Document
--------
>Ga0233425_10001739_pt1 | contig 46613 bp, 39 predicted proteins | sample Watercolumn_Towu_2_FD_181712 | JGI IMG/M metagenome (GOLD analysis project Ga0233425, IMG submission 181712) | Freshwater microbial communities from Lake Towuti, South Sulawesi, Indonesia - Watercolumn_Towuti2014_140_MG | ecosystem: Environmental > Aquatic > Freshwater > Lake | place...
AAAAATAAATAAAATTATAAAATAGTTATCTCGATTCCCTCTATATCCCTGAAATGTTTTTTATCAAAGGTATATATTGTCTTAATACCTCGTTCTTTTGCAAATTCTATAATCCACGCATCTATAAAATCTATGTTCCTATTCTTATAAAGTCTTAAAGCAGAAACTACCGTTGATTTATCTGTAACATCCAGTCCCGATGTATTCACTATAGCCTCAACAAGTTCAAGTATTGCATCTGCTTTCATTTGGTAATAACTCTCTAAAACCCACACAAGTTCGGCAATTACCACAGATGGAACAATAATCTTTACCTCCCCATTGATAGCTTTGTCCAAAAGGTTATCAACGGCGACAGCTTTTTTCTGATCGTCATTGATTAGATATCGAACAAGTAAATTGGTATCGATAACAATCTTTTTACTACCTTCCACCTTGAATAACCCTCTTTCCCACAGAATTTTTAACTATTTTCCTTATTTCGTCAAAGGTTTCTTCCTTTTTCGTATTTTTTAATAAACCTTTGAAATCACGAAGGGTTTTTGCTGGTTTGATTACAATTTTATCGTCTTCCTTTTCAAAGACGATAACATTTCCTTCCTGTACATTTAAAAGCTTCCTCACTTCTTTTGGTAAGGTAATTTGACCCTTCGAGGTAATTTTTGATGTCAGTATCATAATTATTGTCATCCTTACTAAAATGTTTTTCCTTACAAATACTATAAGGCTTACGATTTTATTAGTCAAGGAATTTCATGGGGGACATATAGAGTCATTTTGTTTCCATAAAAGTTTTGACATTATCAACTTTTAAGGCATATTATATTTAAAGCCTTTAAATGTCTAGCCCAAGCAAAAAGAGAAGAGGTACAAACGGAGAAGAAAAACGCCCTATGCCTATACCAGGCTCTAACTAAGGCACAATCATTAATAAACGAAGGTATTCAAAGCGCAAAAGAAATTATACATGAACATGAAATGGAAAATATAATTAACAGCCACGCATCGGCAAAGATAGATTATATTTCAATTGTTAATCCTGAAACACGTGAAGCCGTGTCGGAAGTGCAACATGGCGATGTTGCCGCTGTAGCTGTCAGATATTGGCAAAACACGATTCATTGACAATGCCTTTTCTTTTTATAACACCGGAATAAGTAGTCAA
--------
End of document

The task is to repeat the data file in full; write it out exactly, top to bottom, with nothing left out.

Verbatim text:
>Ga0233425_10001739_pt1 | contig 46613 bp, 39 predicted proteins | sample Watercolumn_Towu_2_FD_181712 | JGI IMG/M metagenome (GOLD analysis project Ga0233425, IMG submission 181712) | Freshwater microbial communities from Lake Towuti, South Sulawesi, Indonesia - Watercolumn_Towuti2014_140_MG | ecosystem: Environmental > Aquatic > Freshwater > Lake | place...
AAAAATAAATAAAATTATAAAATAGTTATCTCGATTCCCTCTATATCCCTGAAATGTTTTTTATCAAAGGTATATATTGTCTTAATACCTCGTTCTTTTGCAAATTCTATAATCCACGCATCTATAAAATCTATGTTCCTATTCTTATAAAGTCTTAAAGCAGAAACTACCGTTGATTTATCTGTAACATCCAGTCCCGATGTATTCACTATAGCCTCAACAAGTTCAAGTATTGCATCTGCTTTCATTTGGTAATAACTCTCTAAAACCCACACAAGTTCGGCAATTACCACAGATGGAACAATAATCTTTACCTCCCCATTGATAGCTTTGTCCAAAAGGTTATCAACGGCGACAGCTTTTTTCTGATCGTCATTGATTAGATATCGAACAAGTAAATTGGTATCGATAACAATCTTTTTACTACCTTCCACCTTGAATAACCCTCTTTCCCACAGAATTTTTAACTATTTTCCTTATTTCGTCAAAGGTTTCTTCCTTTTTCGTATTTTTTAATAAACCTTTGAAATCACGAAGGGTTTTTGCTGGTTTGATTACAATTTTATCGTCTTCCTTTTCAAAGACGATAACATTTCCTTCCTGTACATTTAAAAGCTTCCTCACTTCTTTTGGTAAGGTAATTTGACCCTTCGAGGTAATTTTTGATGTCAGTATCATAATTATTGTCATCCTTACTAAAATGTTTTTCCTTACAAATACTATAAGGCTTACGATTTTATTAGTCAAGGAATTTCATGGGGGACATATAGAGTCATTTTGTTTCCATAAAAGTTTTGACATTATCAACTTTTAAGGCATATTATATTTAAAGCCTTTAAATGTCTAGCCCAAGCAAAAAGAGAAGAGGTACAAACGGAGAAGAAAAACGCCCTATGCCTATACCAGGCTCTAACTAAGGCACAATCATTAATAAACGAAGGTATTCAAAGCGCAAAAGAAATTATACATGAACATGAAATGGAAAATATAATTAACAGCCACGCATCGGCAAAGATAGATTATATTTCAATTGTTAATCCTGAAACACGTGAAGCCGTGTCGGAAGTGCAACATGGCGATGTTGCCGCTGTAGCTGTCAGATATTGGCAAAACACGATTCATTGACAATGCCTTTTCTTTTTATAACACCGGAATAAGTAGTCAA